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Meeting old friends - 49 Up

Posted at 5:58 PM on October 12, 2006 by Euan Kerr

I have an abiding memory of sitting in chemistry class when I was a teenager listening to my pal Nick Inglis do a hilarious imitation of a young man he had seen on TV the night before. It was of an upper class twit of a fellow who at age 7 was able to describe his assured path through a succession of exclusive private schools and on into a specific college at Cambridge University. He was just the kind of twerp we loved to hate, and Nick's savage impression had us all roaring.

I didn't know it but I had just been inducted into the "Seven Up" cult. Michael Apted made his first program for the British "World In Action" current affairs show in 1964. The idea was initially to look at class through the eyes of children, but Apted went back seven years later, and then seven years after that, and made a film each time. Then came "28 Up," "35 Up," and "42 Up."

The clip with the twit made it into every one.

In some ways I have marked my life with the viewing of the Seven Up films. It's been fascinating watching these people grow and develop in different ways. The marriages, the children, the new jobs, the new countries, blend with the old problems, and the divorces. Change is the only constant.

There have been frightening moments as Neil, the chirpy youngster who found life overwhelming as an adult. He was seriously depressed, and living alone in the Shetland Isles at one point. There was a period where you felt he might not make it another seven years.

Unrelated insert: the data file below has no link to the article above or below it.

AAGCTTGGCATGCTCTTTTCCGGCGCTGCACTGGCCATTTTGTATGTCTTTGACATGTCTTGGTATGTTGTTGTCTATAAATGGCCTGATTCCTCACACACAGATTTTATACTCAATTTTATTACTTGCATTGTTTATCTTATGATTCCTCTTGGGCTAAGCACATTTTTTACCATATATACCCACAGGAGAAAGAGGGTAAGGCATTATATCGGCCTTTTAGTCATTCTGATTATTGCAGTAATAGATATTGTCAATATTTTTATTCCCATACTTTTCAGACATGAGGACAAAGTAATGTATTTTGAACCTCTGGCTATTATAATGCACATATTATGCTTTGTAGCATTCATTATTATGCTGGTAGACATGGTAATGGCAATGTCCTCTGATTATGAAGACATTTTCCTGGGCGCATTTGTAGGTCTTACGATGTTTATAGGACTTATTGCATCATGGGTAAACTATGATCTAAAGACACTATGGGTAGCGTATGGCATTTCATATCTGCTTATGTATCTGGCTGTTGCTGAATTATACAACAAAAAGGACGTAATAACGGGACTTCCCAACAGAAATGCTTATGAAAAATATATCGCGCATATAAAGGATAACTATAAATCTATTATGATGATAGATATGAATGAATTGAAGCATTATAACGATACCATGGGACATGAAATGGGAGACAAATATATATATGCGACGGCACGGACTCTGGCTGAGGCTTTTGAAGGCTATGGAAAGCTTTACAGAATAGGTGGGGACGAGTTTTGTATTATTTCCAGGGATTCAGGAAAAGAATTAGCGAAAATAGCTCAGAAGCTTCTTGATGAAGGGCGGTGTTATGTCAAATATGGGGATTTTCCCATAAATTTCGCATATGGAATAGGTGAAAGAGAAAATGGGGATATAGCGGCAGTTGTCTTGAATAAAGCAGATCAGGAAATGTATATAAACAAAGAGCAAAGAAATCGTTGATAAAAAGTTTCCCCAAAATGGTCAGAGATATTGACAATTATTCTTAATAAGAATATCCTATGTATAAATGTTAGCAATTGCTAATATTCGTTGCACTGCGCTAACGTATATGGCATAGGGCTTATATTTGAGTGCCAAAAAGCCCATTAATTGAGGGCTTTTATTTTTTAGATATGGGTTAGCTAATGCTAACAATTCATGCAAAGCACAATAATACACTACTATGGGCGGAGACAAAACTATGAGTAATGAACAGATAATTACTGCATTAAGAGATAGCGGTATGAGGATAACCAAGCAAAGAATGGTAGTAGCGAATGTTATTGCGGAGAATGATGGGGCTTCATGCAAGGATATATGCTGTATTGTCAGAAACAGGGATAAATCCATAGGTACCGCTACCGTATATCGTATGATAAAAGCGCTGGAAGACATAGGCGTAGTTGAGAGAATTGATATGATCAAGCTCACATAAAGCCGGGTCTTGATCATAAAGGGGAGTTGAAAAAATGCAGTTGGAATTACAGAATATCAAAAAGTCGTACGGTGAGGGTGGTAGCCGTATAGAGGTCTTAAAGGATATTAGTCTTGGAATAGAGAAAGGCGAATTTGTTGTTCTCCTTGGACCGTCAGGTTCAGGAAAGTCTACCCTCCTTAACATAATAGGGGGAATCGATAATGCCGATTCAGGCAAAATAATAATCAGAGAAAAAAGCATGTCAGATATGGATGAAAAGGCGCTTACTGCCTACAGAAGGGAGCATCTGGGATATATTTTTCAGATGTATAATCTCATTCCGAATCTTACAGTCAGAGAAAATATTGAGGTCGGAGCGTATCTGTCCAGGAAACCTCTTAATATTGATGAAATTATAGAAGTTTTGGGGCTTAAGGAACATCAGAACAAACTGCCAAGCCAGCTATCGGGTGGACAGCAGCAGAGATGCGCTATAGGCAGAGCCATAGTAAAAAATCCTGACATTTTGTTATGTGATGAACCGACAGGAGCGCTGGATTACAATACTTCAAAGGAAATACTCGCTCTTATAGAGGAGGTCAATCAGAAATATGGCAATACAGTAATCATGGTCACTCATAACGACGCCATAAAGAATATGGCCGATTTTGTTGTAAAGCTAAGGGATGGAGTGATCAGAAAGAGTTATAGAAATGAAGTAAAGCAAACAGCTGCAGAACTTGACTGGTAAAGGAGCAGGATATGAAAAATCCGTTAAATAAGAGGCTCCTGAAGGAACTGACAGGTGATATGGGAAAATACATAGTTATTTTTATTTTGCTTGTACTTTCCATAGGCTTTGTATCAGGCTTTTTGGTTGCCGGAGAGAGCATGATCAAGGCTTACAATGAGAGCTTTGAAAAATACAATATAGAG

Now "49 Up" is set to open, and once again everyone has grown up a little. Up till now, each one of these film seems to contain a surprise. This time round the twist may be there is no twist. It seems to be that everyone has been through hard times, but despite that they feel OK with life.

Apted talks to them about what it's been like to be in the films over the years. A couple of them tell him in no uncertain terms the exposure has hurt them.

One accuses him of manipulation, and trying to make her appear a sad character because she suffers from rheumatoid arthritis.

Some of them indicate they feel they have fulfilled whatever obligation they may have had and this will be their last involvement.

They say it in a low-key way though. They have come to terms with their demons. They're middle-aged. They're tired. For people my age, they're us.

And the upper class twerp? The one that irritated Nick all those years ago. That would be Nick who, like the twerp, went to Cambridge. It looks like he's not such a bad guy after all. Maybe that's the surprise.

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